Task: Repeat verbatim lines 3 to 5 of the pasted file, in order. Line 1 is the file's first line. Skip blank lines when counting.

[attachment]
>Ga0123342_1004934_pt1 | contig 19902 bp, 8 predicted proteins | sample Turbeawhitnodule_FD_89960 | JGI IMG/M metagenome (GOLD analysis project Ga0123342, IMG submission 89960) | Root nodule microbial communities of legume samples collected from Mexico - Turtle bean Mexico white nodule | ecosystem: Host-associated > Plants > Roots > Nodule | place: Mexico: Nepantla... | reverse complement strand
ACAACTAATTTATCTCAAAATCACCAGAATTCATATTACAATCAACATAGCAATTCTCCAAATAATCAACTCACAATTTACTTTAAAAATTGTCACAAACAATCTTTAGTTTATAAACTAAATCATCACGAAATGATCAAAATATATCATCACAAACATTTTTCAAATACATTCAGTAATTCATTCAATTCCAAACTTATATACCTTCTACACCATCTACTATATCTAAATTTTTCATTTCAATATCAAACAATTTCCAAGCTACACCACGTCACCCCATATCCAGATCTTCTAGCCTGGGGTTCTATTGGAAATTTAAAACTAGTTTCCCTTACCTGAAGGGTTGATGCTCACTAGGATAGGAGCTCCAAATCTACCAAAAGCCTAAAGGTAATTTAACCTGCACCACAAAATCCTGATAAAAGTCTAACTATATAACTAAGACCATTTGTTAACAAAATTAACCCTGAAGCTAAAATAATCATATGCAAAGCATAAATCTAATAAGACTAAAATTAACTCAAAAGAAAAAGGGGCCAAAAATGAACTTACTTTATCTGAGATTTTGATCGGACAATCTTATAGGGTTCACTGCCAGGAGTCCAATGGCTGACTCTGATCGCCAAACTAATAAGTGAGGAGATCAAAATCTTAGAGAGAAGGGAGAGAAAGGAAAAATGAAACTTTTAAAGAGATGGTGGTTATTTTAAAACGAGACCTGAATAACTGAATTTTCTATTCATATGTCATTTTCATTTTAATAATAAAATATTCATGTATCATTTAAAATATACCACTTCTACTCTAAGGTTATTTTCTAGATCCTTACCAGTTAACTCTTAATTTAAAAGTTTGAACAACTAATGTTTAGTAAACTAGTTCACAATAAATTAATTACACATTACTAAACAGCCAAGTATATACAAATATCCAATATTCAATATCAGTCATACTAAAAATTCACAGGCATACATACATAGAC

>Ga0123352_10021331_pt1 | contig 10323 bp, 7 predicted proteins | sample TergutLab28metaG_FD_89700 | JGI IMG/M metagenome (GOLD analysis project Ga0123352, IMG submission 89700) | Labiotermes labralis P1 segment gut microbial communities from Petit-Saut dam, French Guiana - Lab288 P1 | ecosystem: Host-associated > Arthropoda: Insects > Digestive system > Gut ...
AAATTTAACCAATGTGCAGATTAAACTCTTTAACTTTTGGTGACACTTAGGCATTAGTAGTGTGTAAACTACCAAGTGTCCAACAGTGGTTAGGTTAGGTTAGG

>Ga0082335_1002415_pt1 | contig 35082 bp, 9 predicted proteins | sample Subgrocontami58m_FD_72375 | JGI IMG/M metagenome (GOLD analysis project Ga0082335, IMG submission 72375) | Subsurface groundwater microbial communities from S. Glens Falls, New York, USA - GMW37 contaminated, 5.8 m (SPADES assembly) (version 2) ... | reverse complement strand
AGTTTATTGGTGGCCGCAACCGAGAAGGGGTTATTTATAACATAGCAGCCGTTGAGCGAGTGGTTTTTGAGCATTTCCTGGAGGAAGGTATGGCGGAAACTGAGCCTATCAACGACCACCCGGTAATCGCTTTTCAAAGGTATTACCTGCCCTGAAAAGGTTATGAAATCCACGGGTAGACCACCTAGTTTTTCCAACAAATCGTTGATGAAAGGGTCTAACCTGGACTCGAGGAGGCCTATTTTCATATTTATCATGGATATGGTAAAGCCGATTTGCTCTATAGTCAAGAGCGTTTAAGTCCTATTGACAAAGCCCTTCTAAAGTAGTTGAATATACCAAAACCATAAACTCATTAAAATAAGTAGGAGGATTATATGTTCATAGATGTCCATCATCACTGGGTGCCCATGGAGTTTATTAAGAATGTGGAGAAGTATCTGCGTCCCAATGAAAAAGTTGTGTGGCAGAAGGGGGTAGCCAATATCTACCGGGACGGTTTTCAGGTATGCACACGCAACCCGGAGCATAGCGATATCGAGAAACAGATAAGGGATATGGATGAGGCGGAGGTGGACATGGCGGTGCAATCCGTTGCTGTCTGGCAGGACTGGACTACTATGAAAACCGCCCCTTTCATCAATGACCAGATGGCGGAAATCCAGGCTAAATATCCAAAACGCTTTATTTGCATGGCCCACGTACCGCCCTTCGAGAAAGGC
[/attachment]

>Ga0123352_10021331_pt1 | contig 10323 bp, 7 predicted proteins | sample TergutLab28metaG_FD_89700 | JGI IMG/M metagenome (GOLD analysis project Ga0123352, IMG submission 89700) | Labiotermes labralis P1 segment gut microbial communities from Petit-Saut dam, French Guiana - Lab288 P1 | ecosystem: Host-associated > Arthropoda: Insects > Digestive system > Gut ...
AAATTTAACCAATGTGCAGATTAAACTCTTTAACTTTTGGTGACACTTAGGCATTAGTAGTGTGTAAACTACCAAGTGTCCAACAGTGGTTAGGTTAGGTTAGG

>Ga0082335_1002415_pt1 | contig 35082 bp, 9 predicted proteins | sample Subgrocontami58m_FD_72375 | JGI IMG/M metagenome (GOLD analysis project Ga0082335, IMG submission 72375) | Subsurface groundwater microbial communities from S. Glens Falls, New York, USA - GMW37 contaminated, 5.8 m (SPADES assembly) (version 2) ... | reverse complement strand